System Design Document
Original template borrowed from:
- 1 Purpose
- 2 Audience
- 3 Template
- 3.1 Section/Topic
- 3.1.1 Introduction
- 3.1.2 Current Software Architecture
- 3.1.3 Proposed Software Architecture
- 3.1.4 Subsystem Architectures
- 3.1.5 Glossary
- 3.1 Section/Topic
The results of the system design process are recorded in the System Design Document (SDD). This document completely describes the system at the architecture level, including subsystems and their services, hardware mapping, data management, access control, global software control structure, and boundary conditions. The SDD should define a virtual machine that implements all requirements in the RAD, and it should provide a foundational guide for further implementation details all the way to an executable solution.
Note that the SDD is a "live" document that should be incrementally expanded and refined during review cycles.
The audience for the SDD includes the software architect and lead members (liaisons) from each subsystem development team.
The first section of the SDD is an Introduction. Its purpose is to provide a brief overview of the function of the system and the reasons for its development, its scope, and references to the development context (e.g., reference to the problem statement written by the client, references to existing systems, feasibility studies, and the RAD).
Purpose of the System
Problem statement, business context, or purpose of the system. This should also include any relevant context that originated in its development.
Definitions, Acronyms, Abbreviations
Current Software Architecture
This section describes the current state of affairs, from a system insiders perspective. Particular attention and detail should be given to any portions of the current system that may be incorporated into the new one ("legacy" code).
Proposed Software Architecture
This section describes the top level software architecture for the system under development.
The overview presents an architectural overview of the system, the "10,000 foot" perspective. AKA: the executive summary.
Name the top-level subsystems comprising the system, along with a description of the responsibilities of each subsystem.
Software / Hardware Mapping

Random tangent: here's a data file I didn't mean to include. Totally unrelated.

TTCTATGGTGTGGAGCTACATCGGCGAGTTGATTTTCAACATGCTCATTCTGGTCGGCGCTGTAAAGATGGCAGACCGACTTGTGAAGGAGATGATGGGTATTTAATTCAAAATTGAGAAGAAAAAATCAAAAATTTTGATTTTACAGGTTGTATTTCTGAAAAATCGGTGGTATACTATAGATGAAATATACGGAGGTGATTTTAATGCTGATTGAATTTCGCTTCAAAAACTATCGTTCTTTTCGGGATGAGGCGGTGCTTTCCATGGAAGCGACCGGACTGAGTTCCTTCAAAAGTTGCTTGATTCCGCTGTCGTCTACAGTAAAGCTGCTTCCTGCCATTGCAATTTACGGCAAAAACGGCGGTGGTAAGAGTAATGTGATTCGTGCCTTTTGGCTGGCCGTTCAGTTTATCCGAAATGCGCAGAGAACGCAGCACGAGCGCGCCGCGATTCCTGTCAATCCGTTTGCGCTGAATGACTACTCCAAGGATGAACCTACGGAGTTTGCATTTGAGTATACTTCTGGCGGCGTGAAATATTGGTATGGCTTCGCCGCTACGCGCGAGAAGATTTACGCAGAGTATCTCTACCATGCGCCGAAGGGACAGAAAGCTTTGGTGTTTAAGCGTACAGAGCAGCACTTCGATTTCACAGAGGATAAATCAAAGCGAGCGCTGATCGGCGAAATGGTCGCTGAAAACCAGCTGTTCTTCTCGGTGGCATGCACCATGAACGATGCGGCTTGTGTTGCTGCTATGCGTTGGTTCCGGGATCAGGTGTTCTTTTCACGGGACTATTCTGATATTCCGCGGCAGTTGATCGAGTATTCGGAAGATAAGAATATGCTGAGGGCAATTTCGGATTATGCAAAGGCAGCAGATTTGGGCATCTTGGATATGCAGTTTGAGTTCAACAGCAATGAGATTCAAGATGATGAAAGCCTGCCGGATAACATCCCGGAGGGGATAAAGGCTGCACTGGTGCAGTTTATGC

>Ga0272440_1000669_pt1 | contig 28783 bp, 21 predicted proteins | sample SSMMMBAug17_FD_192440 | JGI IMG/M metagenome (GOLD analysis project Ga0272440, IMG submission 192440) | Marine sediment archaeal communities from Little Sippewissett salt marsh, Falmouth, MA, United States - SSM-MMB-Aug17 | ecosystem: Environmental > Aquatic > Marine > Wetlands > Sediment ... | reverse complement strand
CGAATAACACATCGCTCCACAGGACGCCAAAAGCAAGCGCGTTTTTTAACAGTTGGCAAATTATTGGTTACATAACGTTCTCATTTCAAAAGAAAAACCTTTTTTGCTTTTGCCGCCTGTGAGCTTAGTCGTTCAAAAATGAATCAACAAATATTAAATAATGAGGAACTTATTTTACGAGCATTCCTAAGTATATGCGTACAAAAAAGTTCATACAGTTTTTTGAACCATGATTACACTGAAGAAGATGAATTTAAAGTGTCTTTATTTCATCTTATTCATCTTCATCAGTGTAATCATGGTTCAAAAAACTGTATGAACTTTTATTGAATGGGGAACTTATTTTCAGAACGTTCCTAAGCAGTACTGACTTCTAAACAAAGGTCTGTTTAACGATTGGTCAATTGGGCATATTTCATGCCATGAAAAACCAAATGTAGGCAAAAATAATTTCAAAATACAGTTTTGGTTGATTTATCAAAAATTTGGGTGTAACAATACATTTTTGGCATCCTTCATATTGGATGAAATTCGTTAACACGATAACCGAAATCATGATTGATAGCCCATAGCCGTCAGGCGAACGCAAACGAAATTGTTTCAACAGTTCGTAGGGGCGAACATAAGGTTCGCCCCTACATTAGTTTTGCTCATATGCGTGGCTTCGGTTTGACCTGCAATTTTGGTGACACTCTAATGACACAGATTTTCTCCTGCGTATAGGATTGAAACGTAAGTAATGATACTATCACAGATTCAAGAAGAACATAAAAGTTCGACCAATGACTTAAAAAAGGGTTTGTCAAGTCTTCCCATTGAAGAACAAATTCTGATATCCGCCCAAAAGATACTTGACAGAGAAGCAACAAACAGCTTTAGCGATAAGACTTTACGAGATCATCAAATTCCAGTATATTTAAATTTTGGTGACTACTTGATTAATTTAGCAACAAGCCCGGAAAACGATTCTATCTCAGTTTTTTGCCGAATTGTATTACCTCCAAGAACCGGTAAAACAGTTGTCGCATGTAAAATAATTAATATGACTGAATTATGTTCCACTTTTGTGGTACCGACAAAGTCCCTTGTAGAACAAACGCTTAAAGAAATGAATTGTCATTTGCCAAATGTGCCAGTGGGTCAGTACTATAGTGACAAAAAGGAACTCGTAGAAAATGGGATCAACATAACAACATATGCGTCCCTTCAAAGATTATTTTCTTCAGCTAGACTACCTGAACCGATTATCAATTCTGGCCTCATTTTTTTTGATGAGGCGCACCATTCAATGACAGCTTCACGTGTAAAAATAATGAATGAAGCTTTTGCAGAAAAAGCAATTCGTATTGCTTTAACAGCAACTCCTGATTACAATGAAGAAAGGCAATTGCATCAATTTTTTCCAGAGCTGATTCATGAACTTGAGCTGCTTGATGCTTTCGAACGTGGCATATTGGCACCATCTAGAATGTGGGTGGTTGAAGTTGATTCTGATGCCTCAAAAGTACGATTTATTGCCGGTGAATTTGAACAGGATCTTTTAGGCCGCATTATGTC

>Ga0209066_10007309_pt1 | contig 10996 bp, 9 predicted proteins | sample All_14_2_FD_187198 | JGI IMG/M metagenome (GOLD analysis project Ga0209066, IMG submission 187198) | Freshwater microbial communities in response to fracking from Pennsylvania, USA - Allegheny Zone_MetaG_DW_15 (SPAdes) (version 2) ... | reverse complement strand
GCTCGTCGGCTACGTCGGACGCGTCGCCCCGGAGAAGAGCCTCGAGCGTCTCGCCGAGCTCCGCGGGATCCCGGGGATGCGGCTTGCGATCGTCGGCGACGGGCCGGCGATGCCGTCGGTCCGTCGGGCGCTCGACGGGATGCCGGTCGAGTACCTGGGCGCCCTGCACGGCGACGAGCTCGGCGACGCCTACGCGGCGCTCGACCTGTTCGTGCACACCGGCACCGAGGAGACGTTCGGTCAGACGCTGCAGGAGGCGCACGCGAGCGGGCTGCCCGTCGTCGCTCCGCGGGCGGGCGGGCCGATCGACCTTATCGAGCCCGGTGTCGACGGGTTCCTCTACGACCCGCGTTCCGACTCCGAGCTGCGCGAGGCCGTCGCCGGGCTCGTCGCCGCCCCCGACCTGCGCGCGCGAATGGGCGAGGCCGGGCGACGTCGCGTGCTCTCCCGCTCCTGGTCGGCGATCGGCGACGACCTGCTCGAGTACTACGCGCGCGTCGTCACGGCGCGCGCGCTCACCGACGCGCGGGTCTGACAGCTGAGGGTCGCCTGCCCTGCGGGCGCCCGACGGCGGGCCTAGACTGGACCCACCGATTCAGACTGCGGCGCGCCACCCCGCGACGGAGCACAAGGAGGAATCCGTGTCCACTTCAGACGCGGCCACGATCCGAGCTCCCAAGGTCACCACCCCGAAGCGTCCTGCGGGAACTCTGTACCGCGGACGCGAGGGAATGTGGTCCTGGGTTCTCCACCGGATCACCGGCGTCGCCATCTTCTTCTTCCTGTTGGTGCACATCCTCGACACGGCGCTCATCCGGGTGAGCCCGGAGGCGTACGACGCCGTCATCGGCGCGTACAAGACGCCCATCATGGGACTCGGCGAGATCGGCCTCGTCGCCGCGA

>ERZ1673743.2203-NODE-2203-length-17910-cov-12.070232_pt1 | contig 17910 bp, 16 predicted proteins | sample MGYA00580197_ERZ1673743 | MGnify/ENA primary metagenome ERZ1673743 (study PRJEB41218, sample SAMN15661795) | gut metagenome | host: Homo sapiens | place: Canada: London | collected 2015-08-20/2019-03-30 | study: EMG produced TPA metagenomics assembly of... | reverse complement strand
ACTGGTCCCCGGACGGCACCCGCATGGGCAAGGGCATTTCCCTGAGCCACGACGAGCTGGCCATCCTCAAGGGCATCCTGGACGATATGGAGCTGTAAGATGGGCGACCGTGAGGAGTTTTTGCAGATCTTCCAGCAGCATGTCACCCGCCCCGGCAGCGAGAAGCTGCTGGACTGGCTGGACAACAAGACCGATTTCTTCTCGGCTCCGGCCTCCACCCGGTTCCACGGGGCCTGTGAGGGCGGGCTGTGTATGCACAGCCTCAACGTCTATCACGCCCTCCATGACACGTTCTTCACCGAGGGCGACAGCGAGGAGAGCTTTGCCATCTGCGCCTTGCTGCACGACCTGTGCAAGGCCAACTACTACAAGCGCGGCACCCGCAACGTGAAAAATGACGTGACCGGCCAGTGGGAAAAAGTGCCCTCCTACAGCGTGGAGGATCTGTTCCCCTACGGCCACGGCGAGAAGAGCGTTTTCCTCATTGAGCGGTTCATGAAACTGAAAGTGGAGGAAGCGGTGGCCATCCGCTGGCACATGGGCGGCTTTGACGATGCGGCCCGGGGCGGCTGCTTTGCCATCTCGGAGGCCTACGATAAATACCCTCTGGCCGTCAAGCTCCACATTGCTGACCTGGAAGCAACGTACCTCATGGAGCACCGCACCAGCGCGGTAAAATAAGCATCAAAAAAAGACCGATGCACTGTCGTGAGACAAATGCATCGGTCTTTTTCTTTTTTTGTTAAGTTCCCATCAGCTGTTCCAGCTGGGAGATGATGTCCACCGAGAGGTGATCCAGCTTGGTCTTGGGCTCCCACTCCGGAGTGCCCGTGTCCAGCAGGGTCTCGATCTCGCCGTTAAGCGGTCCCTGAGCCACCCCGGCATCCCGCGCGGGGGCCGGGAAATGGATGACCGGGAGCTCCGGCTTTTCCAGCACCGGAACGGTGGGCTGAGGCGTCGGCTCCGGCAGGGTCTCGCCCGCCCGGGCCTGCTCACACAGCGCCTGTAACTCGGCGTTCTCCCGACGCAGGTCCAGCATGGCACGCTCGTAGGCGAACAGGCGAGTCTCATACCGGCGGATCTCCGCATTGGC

Describe how subsystems are assigned to hardware and off-the-shelf components. Also list and explain issues introduced by multiple nodes and software re-use.
Persistent Data Management
Describe the persistent data stored by the system and the data management infrastructure required for it. This section should include the description of data schemes, the selection of a database, and a description of the encapsulation of the database.
Access Control and Security
Describe the user model of the system in terms of an access matrix. This section also describes security issues, such as the selection of an authentication mechanism, the use of encryption, and management of keys.
Global Software Control
Describe how the global software control is implemented. In particular, this section should describe how requests are initiated and how subsystems synchronize. This section should list and address synchronization and concurrency issues.
List and describe the boundary conditions: startup, shutdown, and error behaviour of the system.
For each subsystem identified in section 3.2, give the (1) subsystem architecture: its design, either as a known pattern or a new design; (2) the subsystem interface or API; and (3) a brief description of the implementation plan for the subsystem.
A glossary of all entities defined and used in the software, to ensure consistency in the design and implementation. These definitions should be precise and expressed in the language of software developers. Where terms originate from the RAD Glossary, make appropriate correlating references. Aka the Data Dictionary